"A library book, I imagine, is a happy book." Cornelia Funke

"Everything puts me in mind of a story." Ben Franklin

Thursday, April 10, 2014

Hansel and Gretel retold by Jane Ray

Hansel and Gretel retold and illustrated by Jane Ray, 1997.

Continuing on with the theme I began in Picture Books: Hansel and Gretel , we now look at Jane Ray's version of the tale.

  • Does not mention God
  • Hansel drops pebbles but says he is turning back to look at a white cat on the roof
  • Hansel drops breadcrumbs but says he is turning back to look at a pigeon on the roof
  • Children follow a white bird to the witch's house
  • House is "made of gingerbread, iced with pink and white sugar and covered all over with sweets and sugarplums. The windowpanes were of clear sugar and a fence made of gingerbread figures ran around the house."
  • Witch is an old woman "dressed in tatters with cobwebs and spiders clinging to her skirts."
  • Witch promises no harm will come to them
  • Gives detail on the witch, including her keen sense of smell
  • Children ride a white duck across the water to get home
  • Stepmother has gone, no mention of her death

"Nibble, nibble little mouse, who's that nibbling at my house?"
"Just the winds, the winds that blow, from the sky to the earth below."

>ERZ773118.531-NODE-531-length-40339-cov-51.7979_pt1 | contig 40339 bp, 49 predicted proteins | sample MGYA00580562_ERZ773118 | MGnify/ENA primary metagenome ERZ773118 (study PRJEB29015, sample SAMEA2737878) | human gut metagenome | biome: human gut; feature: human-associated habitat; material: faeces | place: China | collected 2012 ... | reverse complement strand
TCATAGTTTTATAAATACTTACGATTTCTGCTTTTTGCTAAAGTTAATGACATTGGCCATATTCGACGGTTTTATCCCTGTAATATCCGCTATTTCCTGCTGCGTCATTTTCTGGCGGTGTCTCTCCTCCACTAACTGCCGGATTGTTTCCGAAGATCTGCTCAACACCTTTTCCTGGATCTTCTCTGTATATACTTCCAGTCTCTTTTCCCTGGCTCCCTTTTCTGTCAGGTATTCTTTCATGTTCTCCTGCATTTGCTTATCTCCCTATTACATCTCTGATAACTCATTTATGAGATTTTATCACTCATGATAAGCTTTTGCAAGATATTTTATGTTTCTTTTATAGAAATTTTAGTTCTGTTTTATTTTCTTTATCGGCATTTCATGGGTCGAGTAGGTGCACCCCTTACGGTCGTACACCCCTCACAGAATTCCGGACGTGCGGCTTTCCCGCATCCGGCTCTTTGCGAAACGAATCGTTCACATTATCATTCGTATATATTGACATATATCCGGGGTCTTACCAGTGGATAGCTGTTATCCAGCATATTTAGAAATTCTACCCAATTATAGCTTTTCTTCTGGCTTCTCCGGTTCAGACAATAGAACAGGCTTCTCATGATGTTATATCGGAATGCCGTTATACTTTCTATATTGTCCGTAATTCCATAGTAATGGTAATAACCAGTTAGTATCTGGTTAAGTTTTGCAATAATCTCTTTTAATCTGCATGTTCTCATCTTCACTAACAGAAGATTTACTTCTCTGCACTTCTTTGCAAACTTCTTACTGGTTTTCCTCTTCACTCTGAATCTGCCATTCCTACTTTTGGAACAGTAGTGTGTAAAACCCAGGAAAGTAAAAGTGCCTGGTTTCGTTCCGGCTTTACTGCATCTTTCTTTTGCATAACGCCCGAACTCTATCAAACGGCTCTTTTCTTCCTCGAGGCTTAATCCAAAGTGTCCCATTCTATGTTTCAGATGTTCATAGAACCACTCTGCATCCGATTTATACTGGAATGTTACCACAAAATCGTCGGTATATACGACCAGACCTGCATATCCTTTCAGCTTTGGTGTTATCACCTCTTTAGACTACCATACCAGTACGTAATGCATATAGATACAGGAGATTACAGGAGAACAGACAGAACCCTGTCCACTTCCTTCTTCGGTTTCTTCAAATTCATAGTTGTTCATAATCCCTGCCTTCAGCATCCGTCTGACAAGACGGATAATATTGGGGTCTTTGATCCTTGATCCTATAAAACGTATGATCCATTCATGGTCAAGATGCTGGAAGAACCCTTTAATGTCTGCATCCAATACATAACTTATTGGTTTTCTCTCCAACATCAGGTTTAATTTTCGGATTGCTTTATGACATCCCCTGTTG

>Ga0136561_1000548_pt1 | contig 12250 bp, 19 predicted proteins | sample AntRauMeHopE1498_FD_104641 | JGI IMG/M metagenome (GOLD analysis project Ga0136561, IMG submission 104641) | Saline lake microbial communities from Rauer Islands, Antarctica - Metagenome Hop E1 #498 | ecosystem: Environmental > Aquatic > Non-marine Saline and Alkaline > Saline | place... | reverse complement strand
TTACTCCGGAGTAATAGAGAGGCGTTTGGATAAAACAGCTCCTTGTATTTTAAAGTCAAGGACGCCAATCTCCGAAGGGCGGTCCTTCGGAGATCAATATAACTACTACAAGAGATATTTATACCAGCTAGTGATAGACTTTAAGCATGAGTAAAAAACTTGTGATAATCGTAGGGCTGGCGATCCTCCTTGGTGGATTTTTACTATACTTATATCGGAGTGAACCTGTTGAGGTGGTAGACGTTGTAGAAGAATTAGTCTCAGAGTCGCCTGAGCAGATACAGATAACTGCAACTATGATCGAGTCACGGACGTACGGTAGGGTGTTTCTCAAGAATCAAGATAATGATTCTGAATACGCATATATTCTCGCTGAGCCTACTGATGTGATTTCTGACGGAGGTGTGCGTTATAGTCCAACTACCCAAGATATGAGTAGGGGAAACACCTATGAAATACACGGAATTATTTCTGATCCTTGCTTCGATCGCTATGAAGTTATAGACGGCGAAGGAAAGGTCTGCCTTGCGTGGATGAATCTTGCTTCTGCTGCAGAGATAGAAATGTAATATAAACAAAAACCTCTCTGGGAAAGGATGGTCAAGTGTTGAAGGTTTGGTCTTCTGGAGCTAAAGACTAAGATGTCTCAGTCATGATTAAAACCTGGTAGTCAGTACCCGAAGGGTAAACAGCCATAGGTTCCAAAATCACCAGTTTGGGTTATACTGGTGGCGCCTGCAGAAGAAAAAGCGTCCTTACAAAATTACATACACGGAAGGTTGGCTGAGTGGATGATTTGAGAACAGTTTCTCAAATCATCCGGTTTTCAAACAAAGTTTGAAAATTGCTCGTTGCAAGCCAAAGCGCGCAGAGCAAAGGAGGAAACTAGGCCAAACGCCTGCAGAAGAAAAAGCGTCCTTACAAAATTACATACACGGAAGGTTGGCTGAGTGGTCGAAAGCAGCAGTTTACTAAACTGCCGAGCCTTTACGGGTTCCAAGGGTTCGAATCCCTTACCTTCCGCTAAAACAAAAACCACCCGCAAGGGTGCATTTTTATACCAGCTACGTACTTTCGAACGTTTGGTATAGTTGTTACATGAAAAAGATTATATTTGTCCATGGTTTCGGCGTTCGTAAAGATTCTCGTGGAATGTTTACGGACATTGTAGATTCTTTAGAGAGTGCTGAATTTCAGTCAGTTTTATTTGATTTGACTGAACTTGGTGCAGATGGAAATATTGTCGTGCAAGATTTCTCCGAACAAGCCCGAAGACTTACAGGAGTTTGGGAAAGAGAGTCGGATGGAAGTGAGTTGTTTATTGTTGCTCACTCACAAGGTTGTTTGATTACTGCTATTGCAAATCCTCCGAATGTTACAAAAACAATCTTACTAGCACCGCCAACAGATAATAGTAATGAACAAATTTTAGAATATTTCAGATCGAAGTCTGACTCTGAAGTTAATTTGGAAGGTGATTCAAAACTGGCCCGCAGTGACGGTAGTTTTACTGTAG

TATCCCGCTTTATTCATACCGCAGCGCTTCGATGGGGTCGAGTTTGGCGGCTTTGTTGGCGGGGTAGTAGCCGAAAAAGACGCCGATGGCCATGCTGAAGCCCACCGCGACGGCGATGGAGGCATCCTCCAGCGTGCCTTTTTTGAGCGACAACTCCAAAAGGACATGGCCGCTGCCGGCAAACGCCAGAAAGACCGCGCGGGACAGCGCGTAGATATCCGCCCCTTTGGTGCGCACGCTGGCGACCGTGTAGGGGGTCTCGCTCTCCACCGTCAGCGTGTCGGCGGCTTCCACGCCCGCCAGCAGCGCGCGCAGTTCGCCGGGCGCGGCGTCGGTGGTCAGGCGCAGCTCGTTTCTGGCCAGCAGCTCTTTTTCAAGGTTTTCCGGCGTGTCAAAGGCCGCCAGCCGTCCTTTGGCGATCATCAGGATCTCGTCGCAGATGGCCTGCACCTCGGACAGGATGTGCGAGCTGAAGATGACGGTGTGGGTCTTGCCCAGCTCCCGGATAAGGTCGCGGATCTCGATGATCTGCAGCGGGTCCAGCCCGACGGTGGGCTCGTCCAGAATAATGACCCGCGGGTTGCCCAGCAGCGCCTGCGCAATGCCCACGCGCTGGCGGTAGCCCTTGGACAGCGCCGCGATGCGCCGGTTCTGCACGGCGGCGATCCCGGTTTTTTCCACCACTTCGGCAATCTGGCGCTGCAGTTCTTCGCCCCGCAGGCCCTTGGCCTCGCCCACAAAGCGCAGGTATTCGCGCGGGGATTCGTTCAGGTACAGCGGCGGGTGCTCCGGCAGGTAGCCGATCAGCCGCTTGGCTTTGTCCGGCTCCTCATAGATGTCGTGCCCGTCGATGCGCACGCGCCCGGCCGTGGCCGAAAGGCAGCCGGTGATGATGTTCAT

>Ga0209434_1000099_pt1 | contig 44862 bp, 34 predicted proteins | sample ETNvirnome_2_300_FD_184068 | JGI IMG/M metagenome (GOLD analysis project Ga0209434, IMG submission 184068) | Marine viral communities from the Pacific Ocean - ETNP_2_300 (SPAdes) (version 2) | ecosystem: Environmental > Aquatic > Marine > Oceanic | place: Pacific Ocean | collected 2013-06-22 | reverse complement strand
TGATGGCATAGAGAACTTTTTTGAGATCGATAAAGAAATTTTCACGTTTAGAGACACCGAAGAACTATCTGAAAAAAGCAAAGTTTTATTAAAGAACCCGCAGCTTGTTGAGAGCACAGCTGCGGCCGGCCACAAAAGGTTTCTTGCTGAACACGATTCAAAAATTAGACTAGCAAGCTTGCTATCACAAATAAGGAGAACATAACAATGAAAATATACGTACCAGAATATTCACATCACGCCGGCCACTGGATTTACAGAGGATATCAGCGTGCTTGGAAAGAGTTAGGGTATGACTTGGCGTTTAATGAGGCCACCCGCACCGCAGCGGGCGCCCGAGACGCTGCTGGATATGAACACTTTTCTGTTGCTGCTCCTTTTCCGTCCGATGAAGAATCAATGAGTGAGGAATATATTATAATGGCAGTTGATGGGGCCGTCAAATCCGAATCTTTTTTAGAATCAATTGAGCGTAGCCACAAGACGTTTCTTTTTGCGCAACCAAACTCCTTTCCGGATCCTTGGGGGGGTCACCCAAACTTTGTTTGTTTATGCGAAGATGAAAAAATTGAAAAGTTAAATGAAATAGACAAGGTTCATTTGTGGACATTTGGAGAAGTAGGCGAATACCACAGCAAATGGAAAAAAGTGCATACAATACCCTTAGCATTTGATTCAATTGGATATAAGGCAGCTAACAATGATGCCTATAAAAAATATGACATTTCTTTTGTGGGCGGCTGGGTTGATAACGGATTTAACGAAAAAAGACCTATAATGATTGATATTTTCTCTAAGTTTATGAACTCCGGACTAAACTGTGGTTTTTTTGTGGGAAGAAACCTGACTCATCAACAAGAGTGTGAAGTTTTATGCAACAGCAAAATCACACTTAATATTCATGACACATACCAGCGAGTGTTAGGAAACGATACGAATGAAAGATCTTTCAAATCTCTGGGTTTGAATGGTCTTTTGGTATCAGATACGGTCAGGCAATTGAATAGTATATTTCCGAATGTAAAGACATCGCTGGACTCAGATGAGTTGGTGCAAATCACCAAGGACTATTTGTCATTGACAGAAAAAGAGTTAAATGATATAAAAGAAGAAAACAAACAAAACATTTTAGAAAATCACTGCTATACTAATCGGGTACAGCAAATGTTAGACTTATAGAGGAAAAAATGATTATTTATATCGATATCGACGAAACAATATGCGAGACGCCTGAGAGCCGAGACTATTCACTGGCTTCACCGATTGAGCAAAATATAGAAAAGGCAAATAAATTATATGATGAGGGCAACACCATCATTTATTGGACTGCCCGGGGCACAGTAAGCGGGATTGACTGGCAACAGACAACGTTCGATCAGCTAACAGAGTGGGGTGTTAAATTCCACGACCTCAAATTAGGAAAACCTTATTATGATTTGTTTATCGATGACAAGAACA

"Little duck, little duck, duckling dear,
Hansel and Gretel are standing here.
A bridge they lack and a boat they lack,
Please carry them over on your back."

Ray's spectacular art makes this book really special (full disclosure: I already own it). She used watercolor, gouache, ink, pencil, collage and varnish to produce it. It is very detailed, with background patterns of branches, vines and stars on pages before and after the visit to the witch's house, and skulls, lizards and feathers when the children are with her. Ray uses motifs of hearts, stars, eyes and hands throughout the book.

 Interestingly, the cruel stepmother's face is never shown. Ray's gingerbread house is less readily identifiable as made from sweets and her fence of  gingerbread people with skull-like faces is downright creepy.

The witch is scarily dramatic, with red eyes, fang like teeth and blood red lipstick that creeps beyond her lip line. She is suggestive of a demented Marie Antoinette with chalk white skin and black beauty marks. Her hat carries a black bird, a butterfly and a flopping fish of bones. Her clothes appear to be dripping feathers, spiders, snakes and a toad. Her red taloned hands are decorated with a mendhi pattern and her shoes have eyes.

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